Cast of TheatreSquared's "Designing Women": Carmen Cusack (center) as Julia Sugarbaker; (l-r) Kim Matula as Haley McPhee, Carla Renata as Cleo Bouvier; Sarah Colonna as Mary Jo Shively; Amy Pietz as Suzanne Sugarbaker; and Elaine Hendrix as Charlene Frazier courtesy of TheatreSquared

Notice from the New York Times puts a spotlight on Linda Bloodworth-Thomason’s revival of her hit TV show “Designing Women,” which premiered at Fayetteville’s TheatreSquared last week. The two-act comedy places the Sugarbaker sisters et al. in a relatively current moment, eavesdropping “on the women and a few new characters as they contend with the pandemic, the possible financial collapse of their firm and the 2020 presidential election.” And, maybe unsurprisingly, the theater’s COVID protocols elicited outrage from those unwilling to present proof of vaccination in order to attend. More from the NYT:

Though TheaterSquared announced the show in early 2020, Bloodworth-Thomason didn’t start writing it until this year, ultimately amassing some 7,000 pages. … The September draft flaunted her practiced style, a rapier wit with a bedazzled handle, and included a few callbacks for dedicated fans, like a riff on Julia’s “the lights went out in Georgia” speech.

The feminism still isn’t especially intersectional, even as the firm now includes a co-owner who is Black and queer, Anthony’s cousin Cleo (Carla Renata). But the script has updated its politics. The first line has Julia instructing Hayley (Kim Matula), the new receptionist, in temperature checks for clients. “If they refuse, kick ’em out,” Julia says. “If they’re wearing a MAGA hat, don’t let ’em in.” In the background a voice mail message plays, calling Julia a “lying socialist slut.”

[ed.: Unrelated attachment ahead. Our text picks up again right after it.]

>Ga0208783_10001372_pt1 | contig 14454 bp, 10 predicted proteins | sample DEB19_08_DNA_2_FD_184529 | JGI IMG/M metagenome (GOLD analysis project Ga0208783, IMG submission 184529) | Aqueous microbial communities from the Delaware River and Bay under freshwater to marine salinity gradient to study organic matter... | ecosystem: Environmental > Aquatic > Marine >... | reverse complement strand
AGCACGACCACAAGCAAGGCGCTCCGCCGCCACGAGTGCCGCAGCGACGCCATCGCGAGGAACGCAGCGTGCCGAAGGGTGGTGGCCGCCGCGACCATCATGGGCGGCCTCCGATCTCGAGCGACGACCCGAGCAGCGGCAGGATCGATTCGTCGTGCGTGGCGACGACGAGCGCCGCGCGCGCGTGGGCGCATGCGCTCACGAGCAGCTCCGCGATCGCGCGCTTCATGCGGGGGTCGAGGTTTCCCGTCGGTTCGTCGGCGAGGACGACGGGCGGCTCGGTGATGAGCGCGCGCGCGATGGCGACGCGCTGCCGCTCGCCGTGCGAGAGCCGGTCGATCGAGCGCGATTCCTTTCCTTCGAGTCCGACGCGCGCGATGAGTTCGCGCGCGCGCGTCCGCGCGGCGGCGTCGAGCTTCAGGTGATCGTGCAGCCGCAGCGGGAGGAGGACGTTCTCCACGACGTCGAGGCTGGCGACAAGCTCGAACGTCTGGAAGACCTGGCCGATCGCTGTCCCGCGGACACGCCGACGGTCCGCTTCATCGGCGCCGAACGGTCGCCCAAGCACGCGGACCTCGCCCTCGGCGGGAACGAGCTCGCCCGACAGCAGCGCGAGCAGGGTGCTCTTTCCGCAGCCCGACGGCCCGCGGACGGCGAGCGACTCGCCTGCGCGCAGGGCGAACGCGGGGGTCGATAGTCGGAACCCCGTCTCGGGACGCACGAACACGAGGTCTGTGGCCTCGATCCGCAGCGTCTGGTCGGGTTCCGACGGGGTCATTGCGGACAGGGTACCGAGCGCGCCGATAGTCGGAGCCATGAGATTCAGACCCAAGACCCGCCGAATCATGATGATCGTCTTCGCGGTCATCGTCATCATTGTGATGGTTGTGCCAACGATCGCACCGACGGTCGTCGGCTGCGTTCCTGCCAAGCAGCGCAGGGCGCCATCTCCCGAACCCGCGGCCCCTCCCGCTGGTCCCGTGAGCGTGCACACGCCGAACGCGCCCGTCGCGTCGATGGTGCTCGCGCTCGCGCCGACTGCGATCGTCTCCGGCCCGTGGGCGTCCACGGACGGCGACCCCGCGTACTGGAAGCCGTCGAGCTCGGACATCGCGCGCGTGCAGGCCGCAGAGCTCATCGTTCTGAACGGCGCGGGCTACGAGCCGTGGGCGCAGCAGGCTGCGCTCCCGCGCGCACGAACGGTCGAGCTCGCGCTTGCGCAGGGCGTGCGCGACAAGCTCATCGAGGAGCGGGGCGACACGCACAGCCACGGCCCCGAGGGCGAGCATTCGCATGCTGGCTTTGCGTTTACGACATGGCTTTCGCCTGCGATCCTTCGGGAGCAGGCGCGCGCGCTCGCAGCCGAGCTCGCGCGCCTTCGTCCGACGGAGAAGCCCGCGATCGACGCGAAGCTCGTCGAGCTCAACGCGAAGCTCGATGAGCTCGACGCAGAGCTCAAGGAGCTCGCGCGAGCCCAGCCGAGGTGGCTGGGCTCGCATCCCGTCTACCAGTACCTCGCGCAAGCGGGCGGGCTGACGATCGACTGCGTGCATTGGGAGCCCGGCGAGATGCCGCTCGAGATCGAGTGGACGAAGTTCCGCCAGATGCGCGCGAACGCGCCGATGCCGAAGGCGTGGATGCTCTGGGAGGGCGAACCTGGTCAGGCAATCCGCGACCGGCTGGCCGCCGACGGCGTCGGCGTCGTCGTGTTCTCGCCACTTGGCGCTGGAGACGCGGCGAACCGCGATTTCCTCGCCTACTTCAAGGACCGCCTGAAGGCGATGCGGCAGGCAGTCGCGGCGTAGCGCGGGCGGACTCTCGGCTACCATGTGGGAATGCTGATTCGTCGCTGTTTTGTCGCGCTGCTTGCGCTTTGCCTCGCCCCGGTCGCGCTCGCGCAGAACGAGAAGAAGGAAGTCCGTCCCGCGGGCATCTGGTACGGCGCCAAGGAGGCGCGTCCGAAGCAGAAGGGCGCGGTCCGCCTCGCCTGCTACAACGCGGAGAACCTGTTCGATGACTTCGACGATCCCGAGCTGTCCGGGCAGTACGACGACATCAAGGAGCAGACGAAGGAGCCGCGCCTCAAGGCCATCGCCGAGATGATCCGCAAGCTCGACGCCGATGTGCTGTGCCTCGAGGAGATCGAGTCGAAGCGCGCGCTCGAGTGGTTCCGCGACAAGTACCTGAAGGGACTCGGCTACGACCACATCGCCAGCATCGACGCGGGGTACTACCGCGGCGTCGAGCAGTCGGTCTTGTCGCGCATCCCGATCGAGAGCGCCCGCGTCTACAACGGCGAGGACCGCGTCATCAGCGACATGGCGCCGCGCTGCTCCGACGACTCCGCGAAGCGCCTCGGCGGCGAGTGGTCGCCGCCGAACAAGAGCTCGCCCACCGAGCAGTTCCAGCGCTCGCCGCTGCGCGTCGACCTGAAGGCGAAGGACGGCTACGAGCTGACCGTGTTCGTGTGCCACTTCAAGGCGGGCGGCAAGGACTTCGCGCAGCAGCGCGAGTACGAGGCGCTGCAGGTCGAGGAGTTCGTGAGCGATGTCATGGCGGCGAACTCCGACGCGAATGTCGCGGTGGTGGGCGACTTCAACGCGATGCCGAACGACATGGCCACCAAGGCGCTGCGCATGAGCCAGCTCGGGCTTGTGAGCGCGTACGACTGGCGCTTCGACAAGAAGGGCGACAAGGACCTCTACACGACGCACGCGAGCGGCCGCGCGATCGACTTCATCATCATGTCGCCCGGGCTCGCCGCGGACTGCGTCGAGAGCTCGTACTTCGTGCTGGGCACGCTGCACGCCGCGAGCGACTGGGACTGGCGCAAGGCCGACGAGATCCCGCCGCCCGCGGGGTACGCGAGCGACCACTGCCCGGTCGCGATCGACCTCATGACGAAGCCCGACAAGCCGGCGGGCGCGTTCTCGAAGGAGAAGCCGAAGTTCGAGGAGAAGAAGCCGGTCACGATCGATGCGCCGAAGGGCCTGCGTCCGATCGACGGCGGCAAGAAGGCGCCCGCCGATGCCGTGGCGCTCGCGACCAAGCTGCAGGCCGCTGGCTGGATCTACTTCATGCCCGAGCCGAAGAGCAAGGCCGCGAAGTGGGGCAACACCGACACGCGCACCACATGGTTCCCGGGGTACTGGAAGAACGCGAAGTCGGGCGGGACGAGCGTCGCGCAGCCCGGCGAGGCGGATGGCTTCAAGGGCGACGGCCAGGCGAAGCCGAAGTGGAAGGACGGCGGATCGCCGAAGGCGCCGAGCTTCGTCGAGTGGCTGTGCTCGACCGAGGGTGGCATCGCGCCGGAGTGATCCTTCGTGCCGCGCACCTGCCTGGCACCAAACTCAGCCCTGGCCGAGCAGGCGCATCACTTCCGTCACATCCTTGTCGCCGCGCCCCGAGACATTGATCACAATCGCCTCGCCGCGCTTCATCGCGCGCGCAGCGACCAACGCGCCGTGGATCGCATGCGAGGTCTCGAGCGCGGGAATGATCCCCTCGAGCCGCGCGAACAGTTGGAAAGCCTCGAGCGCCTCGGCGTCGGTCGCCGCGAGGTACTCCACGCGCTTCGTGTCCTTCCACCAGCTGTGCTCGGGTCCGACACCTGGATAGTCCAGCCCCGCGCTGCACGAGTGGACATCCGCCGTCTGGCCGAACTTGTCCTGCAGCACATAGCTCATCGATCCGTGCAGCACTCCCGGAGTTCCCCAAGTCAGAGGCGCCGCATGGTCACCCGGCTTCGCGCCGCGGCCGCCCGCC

Bloodworth-Thomason dreams of a tour of the South for the play and an eventual berth on Broadway. But it’s dialogue like this that explains why she and Thomason chose TheaterSquared for the tryout. Washington County, which encompasses Fayetteville, went for Trump in 2020, though by a somewhat narrow margin — 50.39 percent to Trump, and 46.49 percent to Joseph R. Biden’s ticket — and the theater attracts spectators who don’t all vote the same way.

“I know that not everybody who walks in the door would automatically agree with me in a conversation over a beer,” Miller told me. But the theater deliberately programs plays that prompt those conversations. And the cafe has 16 local beers on tap. …

On a Tuesday, about two weeks before previews began, the theater thrummed with activity — set painting, costume stitching, wig combing. The scenery was half assembled, and a variety of faux topiary dotted the back of the auditorium. The theater had recently announced new Covid protocols, which require that audience members offer proof of vaccination or a recent negative test, and Miller had to devote several hours to handling angry responses, like an email describing the protocols as “an imperialist act against our democracy” — only a step or two removed from “lying socialist slut.”